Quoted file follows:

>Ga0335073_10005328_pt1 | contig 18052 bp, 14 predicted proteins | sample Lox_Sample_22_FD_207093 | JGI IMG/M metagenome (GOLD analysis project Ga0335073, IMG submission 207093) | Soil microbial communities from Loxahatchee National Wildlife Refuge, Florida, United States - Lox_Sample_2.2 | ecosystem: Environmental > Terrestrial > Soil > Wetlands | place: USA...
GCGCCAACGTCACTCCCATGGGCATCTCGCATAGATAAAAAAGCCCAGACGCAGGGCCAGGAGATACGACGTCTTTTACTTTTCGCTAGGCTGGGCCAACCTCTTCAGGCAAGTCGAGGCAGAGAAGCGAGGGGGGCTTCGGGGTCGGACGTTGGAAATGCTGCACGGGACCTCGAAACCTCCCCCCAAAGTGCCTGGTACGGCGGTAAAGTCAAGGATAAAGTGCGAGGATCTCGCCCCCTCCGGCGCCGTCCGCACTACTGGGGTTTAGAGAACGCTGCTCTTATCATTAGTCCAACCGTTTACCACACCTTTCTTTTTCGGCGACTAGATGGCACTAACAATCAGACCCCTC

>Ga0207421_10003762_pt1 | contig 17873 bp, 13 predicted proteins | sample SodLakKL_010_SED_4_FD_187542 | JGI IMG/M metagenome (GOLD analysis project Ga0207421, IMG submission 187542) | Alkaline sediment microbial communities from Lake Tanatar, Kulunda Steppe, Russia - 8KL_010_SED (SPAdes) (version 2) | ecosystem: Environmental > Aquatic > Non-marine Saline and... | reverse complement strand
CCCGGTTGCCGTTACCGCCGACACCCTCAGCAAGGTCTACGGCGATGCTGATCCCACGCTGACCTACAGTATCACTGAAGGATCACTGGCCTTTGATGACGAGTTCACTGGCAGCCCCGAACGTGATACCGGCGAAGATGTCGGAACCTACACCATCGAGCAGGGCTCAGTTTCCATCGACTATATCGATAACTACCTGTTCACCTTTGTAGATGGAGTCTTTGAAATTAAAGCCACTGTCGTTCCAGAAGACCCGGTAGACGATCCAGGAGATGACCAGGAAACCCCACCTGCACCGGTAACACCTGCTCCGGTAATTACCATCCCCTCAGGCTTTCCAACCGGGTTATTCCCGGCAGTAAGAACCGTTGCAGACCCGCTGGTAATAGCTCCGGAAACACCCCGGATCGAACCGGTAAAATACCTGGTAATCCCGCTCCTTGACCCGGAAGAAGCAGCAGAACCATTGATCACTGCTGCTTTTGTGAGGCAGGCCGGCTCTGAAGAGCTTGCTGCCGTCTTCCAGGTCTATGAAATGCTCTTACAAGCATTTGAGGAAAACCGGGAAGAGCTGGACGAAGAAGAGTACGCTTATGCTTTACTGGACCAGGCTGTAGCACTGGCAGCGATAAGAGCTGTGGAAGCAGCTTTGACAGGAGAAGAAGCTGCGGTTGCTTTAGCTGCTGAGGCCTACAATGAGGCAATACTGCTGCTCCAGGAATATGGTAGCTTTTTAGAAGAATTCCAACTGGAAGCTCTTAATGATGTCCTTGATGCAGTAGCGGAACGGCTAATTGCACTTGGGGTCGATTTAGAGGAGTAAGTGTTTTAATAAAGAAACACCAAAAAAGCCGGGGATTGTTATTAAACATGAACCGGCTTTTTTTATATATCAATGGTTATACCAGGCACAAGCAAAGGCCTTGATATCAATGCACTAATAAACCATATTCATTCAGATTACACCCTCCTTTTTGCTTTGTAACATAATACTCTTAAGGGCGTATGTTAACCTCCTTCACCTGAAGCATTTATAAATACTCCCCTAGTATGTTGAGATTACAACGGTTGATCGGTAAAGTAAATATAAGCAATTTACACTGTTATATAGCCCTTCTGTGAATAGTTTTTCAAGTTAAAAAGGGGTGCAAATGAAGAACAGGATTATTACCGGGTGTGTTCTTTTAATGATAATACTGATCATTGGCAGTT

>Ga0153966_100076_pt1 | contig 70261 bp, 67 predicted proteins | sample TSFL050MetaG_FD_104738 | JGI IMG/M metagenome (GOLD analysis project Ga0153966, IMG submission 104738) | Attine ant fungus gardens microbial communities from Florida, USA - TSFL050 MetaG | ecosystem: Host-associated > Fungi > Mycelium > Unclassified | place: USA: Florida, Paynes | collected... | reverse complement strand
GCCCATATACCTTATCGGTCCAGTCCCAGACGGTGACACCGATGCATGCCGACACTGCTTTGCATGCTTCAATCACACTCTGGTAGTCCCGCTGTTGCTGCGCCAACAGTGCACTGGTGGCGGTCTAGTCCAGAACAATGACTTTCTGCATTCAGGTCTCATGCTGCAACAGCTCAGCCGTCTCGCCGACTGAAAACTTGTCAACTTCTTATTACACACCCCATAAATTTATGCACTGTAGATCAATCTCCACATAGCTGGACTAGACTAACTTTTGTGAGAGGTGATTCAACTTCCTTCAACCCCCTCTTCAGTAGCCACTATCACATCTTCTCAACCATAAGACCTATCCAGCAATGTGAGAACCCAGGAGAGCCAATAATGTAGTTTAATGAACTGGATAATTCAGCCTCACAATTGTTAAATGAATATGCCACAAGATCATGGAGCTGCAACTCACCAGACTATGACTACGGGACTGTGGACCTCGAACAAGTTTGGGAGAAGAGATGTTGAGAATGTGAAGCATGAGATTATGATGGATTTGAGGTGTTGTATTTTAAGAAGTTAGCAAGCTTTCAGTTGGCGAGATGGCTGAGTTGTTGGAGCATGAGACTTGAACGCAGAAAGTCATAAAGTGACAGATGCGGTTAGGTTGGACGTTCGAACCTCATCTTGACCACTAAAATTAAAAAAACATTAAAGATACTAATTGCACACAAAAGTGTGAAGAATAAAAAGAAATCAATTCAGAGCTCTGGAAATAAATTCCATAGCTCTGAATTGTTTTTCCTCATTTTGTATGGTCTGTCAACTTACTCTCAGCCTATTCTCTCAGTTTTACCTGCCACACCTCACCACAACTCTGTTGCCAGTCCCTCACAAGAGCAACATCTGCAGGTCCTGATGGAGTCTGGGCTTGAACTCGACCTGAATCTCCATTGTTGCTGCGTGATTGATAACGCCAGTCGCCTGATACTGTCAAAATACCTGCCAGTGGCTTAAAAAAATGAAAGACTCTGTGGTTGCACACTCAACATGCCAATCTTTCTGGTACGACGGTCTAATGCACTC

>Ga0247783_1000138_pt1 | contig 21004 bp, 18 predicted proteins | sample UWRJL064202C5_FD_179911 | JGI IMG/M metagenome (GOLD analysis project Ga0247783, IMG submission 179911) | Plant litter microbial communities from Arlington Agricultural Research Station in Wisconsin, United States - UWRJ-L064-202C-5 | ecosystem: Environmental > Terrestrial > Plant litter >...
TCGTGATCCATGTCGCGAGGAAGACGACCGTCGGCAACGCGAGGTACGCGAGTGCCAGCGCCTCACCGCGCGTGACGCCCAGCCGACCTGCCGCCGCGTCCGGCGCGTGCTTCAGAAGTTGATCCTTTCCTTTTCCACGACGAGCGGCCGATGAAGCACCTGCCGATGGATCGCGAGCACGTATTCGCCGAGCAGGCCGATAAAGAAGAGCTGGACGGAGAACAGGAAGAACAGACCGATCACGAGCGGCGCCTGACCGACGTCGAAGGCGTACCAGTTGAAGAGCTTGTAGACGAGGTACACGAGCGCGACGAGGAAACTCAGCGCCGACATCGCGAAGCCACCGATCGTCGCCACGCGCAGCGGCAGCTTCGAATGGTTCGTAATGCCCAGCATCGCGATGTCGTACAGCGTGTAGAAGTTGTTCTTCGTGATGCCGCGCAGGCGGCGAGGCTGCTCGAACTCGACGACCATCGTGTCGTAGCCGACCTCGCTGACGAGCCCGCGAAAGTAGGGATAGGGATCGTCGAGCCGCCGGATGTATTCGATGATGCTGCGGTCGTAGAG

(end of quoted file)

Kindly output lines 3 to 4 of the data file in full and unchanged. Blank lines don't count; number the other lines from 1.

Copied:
>Ga0207421_10003762_pt1 | contig 17873 bp, 13 predicted proteins | sample SodLakKL_010_SED_4_FD_187542 | JGI IMG/M metagenome (GOLD analysis project Ga0207421, IMG submission 187542) | Alkaline sediment microbial communities from Lake Tanatar, Kulunda Steppe, Russia - 8KL_010_SED (SPAdes) (version 2) | ecosystem: Environmental > Aquatic > Non-marine Saline and... | reverse complement strand
CCCGGTTGCCGTTACCGCCGACACCCTCAGCAAGGTCTACGGCGATGCTGATCCCACGCTGACCTACAGTATCACTGAAGGATCACTGGCCTTTGATGACGAGTTCACTGGCAGCCCCGAACGTGATACCGGCGAAGATGTCGGAACCTACACCATCGAGCAGGGCTCAGTTTCCATCGACTATATCGATAACTACCTGTTCACCTTTGTAGATGGAGTCTTTGAAATTAAAGCCACTGTCGTTCCAGAAGACCCGGTAGACGATCCAGGAGATGACCAGGAAACCCCACCTGCACCGGTAACACCTGCTCCGGTAATTACCATCCCCTCAGGCTTTCCAACCGGGTTATTCCCGGCAGTAAGAACCGTTGCAGACCCGCTGGTAATAGCTCCGGAAACACCCCGGATCGAACCGGTAAAATACCTGGTAATCCCGCTCCTTGACCCGGAAGAAGCAGCAGAACCATTGATCACTGCTGCTTTTGTGAGGCAGGCCGGCTCTGAAGAGCTTGCTGCCGTCTTCCAGGTCTATGAAATGCTCTTACAAGCATTTGAGGAAAACCGGGAAGAGCTGGACGAAGAAGAGTACGCTTATGCTTTACTGGACCAGGCTGTAGCACTGGCAGCGATAAGAGCTGTGGAAGCAGCTTTGACAGGAGAAGAAGCTGCGGTTGCTTTAGCTGCTGAGGCCTACAATGAGGCAATACTGCTGCTCCAGGAATATGGTAGCTTTTTAGAAGAATTCCAACTGGAAGCTCTTAATGATGTCCTTGATGCAGTAGCGGAACGGCTAATTGCACTTGGGGTCGATTTAGAGGAGTAAGTGTTTTAATAAAGAAACACCAAAAAAGCCGGGGATTGTTATTAAACATGAACCGGCTTTTTTTATATATCAATGGTTATACCAGGCACAAGCAAAGGCCTTGATATCAATGCACTAATAAACCATATTCATTCAGATTACACCCTCCTTTTTGCTTTGTAACATAATACTCTTAAGGGCGTATGTTAACCTCCTTCACCTGAAGCATTTATAAATACTCCCCTAGTATGTTGAGATTACAACGGTTGATCGGTAAAGTAAATATAAGCAATTTACACTGTTATATAGCCCTTCTGTGAATAGTTTTTCAAGTTAAAAAGGGGTGCAAATGAAGAACAGGATTATTACCGGGTGTGTTCTTTTAATGATAATACTGATCATTGGCAGTT